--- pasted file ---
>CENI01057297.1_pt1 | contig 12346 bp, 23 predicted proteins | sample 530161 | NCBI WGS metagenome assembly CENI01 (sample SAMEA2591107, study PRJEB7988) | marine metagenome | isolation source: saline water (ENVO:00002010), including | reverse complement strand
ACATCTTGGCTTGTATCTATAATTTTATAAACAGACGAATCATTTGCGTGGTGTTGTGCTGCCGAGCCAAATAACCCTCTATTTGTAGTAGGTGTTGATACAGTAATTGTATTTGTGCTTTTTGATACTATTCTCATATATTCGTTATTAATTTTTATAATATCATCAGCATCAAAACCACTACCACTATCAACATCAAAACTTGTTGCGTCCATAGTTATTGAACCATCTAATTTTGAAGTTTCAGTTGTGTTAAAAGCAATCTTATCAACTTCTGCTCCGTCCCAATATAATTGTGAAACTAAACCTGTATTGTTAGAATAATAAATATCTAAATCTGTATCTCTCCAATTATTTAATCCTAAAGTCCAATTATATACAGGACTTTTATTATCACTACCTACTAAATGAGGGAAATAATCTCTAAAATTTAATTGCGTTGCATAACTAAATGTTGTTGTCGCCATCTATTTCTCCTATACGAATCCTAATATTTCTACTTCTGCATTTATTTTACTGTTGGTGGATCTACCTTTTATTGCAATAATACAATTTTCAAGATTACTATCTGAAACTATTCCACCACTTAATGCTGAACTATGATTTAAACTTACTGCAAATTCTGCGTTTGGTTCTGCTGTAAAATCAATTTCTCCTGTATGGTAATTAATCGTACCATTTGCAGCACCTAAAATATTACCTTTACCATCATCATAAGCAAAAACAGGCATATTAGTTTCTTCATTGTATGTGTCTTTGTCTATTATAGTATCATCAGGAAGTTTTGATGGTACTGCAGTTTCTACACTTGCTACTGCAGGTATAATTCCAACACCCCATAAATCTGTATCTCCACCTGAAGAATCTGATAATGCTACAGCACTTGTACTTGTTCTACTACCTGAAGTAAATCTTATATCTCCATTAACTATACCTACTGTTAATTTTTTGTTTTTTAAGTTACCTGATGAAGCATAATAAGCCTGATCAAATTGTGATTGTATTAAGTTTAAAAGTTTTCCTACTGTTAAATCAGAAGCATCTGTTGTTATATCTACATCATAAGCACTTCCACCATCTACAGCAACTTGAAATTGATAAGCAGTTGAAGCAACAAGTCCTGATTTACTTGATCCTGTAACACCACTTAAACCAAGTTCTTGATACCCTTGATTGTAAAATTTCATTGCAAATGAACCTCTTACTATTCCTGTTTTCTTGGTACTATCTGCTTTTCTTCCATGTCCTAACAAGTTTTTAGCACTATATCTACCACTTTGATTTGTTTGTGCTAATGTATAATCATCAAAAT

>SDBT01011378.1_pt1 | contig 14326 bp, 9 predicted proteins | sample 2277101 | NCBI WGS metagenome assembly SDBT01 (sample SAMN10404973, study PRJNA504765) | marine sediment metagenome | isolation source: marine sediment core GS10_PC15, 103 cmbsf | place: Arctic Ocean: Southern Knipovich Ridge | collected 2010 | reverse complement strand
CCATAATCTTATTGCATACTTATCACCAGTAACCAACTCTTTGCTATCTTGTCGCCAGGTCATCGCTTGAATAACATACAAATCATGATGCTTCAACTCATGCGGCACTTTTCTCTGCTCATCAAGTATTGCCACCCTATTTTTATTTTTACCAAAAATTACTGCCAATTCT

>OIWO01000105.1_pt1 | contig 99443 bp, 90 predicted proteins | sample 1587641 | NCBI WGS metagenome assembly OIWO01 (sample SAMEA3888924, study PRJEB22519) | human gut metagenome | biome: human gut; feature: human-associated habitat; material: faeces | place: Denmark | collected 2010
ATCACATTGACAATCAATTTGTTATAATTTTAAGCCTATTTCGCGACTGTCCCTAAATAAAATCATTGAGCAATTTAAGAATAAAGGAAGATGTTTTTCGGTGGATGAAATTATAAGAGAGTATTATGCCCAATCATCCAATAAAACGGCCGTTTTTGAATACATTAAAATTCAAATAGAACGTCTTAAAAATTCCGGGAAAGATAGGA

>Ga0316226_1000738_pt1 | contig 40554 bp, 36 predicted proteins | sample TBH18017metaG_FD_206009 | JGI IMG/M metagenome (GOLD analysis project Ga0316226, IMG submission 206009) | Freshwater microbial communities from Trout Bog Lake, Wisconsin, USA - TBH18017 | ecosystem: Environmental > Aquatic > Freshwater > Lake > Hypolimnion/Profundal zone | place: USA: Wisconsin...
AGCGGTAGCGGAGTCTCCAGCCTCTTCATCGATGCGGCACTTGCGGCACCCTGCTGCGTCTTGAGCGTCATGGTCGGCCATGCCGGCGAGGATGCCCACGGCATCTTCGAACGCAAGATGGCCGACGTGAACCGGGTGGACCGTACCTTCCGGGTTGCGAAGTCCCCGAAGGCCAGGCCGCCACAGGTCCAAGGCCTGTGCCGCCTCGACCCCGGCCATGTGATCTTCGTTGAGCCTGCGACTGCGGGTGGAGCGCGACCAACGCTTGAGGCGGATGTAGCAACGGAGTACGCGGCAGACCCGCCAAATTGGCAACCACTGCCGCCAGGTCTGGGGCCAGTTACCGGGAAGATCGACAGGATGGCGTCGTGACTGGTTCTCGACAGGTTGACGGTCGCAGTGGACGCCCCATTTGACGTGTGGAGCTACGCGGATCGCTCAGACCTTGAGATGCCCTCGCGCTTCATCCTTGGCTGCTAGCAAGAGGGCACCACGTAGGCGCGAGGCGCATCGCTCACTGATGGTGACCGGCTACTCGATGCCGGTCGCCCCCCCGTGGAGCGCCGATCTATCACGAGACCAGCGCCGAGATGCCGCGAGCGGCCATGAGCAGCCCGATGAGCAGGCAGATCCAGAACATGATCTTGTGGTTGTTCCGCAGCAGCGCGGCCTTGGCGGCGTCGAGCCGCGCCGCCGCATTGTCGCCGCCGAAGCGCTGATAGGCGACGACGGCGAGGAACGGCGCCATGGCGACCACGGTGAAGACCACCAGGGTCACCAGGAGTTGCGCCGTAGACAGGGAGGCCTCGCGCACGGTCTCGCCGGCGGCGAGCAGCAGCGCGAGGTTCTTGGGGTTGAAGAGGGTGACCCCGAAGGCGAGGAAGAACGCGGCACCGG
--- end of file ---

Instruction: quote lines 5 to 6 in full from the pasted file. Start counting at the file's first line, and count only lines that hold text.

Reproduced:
>OIWO01000105.1_pt1 | contig 99443 bp, 90 predicted proteins | sample 1587641 | NCBI WGS metagenome assembly OIWO01 (sample SAMEA3888924, study PRJEB22519) | human gut metagenome | biome: human gut; feature: human-associated habitat; material: faeces | place: Denmark | collected 2010
ATCACATTGACAATCAATTTGTTATAATTTTAAGCCTATTTCGCGACTGTCCCTAAATAAAATCATTGAGCAATTTAAGAATAAAGGAAGATGTTTTTCGGTGGATGAAATTATAAGAGAGTATTATGCCCAATCATCCAATAAAACGGCCGTTTTTGAATACATTAAAATTCAAATAGAACGTCTTAAAAATTCCGGGAAAGATAGGA